From the policy makers at the top, to middle ranking officers’ demands for a high "body-count" no matter what, to the sniper picking off as many farmers as possible to boost the kill rate or the "Double Veterans" who murdered those who they had just raped, from helicopters playing "gook-hunting" or drivers of huge military trucks playing "gook-hockey" the story of why so many civilians were killed is told convincingly.
Many of the civilian homes had underground bunkers, often L or Z-shaped to protect against grenades. Every time a person emerged from a bunker they knew, Turse explains, that 'An instant too late could mean death, but potentially a second too early was potentially no less lethal.'
There were many dissenting voices within the military at all levels but pressure, policy and cover-ups left many perpetrators with medals and promotions rather than prison sentences.
It is a harrowing book, horrific details stay with you long after they have been read. The descriptions, so anathematic to the human mind, will leave their mark. I found one face amongst many in the included photographs provoking and together with the photos of the Vietnamese interviewees I found myself a little overcome with emotion. No wonder so many people who have actually witnessed or partook in horrific situations suffer Post Traumatic Stress Syndrome (or "Battle Fatigue" or "Shell Shock" as it has previously been called).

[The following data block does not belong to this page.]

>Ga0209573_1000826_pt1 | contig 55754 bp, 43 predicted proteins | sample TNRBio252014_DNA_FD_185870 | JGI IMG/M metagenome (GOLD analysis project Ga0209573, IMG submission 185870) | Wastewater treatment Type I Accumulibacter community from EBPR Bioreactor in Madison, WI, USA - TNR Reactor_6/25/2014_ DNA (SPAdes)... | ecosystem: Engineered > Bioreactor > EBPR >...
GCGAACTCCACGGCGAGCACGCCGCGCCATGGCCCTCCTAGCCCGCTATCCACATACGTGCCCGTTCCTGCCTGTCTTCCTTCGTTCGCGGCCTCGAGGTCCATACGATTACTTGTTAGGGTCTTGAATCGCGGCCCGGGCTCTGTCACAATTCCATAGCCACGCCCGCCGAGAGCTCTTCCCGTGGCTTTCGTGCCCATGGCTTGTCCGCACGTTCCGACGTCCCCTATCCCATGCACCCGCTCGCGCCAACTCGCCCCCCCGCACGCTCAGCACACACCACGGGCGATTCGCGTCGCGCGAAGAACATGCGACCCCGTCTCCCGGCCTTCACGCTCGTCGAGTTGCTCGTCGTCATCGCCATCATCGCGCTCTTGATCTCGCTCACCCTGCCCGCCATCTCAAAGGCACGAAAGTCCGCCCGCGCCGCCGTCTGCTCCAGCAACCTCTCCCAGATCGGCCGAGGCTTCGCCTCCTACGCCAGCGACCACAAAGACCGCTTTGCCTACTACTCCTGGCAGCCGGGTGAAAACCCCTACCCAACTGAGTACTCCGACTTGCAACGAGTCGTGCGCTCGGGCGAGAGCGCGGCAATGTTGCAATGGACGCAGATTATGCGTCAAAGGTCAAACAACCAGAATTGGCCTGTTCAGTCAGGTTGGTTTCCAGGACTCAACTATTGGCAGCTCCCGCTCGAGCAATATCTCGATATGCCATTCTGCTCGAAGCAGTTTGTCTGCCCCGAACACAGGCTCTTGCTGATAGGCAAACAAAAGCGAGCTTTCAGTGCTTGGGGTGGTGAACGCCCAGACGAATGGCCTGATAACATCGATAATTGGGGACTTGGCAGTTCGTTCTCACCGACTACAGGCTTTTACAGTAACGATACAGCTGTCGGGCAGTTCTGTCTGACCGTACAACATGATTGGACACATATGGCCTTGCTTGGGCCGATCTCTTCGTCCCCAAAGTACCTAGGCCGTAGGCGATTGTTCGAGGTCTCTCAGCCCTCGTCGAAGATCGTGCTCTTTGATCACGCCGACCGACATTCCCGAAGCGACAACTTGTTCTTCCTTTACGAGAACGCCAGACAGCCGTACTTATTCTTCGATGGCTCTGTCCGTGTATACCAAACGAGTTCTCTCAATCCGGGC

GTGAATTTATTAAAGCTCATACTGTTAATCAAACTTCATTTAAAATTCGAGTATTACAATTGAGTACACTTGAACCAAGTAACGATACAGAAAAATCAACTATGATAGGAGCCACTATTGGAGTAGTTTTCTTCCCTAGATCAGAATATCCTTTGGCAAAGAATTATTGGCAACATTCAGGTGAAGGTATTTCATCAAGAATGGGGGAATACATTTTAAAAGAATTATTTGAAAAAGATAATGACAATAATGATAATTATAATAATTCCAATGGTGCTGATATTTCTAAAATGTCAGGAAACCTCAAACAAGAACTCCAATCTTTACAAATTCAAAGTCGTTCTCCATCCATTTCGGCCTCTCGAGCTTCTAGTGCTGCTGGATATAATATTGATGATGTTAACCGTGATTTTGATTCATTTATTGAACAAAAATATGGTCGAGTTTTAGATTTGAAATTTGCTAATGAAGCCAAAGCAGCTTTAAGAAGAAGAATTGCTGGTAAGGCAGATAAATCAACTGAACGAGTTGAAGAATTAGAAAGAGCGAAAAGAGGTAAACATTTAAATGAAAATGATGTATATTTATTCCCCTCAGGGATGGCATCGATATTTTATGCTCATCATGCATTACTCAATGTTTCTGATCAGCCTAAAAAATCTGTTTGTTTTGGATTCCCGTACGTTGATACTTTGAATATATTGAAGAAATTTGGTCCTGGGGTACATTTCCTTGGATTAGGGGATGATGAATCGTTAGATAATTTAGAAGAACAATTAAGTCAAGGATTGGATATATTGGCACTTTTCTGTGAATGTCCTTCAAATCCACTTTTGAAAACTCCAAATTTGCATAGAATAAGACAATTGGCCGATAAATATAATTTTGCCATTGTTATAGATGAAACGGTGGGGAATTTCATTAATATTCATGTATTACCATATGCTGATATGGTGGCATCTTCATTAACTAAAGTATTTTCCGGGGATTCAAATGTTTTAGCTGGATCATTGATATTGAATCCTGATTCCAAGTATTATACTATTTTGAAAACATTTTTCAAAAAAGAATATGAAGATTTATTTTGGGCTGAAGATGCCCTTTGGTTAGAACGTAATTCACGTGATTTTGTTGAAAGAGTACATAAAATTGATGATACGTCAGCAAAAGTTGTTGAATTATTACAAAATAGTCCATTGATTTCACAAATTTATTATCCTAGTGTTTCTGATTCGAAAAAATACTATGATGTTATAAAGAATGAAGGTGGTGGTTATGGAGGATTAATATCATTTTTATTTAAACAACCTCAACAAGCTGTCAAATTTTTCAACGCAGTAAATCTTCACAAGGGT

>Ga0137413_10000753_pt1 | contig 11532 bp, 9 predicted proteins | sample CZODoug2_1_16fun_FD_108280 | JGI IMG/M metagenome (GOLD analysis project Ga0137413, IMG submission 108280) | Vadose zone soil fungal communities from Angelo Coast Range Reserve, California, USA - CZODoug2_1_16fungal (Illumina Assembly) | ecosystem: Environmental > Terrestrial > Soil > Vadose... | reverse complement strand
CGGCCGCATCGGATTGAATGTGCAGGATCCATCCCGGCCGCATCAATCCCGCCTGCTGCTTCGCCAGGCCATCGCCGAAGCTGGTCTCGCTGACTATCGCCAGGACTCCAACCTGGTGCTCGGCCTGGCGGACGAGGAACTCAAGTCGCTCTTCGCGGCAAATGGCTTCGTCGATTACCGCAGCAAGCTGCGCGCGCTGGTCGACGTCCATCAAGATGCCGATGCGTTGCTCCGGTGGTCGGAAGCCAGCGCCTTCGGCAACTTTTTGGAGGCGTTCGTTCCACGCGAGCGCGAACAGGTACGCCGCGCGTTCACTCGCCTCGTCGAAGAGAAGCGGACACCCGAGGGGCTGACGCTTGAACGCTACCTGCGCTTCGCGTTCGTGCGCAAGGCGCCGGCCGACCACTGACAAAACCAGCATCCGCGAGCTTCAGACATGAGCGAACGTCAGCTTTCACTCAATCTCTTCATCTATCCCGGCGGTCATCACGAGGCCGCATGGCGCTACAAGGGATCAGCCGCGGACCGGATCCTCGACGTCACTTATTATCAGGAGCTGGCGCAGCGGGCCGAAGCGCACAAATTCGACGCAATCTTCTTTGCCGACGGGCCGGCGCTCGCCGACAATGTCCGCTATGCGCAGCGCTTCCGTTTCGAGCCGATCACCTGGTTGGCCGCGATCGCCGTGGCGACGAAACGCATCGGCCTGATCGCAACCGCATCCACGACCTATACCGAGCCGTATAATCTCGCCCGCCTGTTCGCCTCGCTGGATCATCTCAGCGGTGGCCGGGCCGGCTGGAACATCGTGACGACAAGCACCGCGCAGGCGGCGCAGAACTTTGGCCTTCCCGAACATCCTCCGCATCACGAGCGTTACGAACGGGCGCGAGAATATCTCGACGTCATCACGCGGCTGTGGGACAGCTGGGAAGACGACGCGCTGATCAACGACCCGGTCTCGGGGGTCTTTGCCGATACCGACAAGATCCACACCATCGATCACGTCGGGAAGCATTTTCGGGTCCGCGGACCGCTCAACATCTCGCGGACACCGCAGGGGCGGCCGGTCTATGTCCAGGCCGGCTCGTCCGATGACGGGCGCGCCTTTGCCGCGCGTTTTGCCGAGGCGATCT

I would recommend this book to anyone except the reader who may find the graphic content upsetting. It would be perfect as someone’s first book on the subject as it gives a general history as well as a much needed perspective. Turse uses analysis and explanation skilfully to paint a cruel picture, trying as best he can to remain unbiased with his damning research.
As well as the many photographs there is an index, a map and the most extensive "notes" section I have seen in years betraying the fact that the book was thoroughly researched and well written.
Nick Turse, 2013, Kill Anything That Moves. Metropolitan Books: New York. ISBN 9780805086911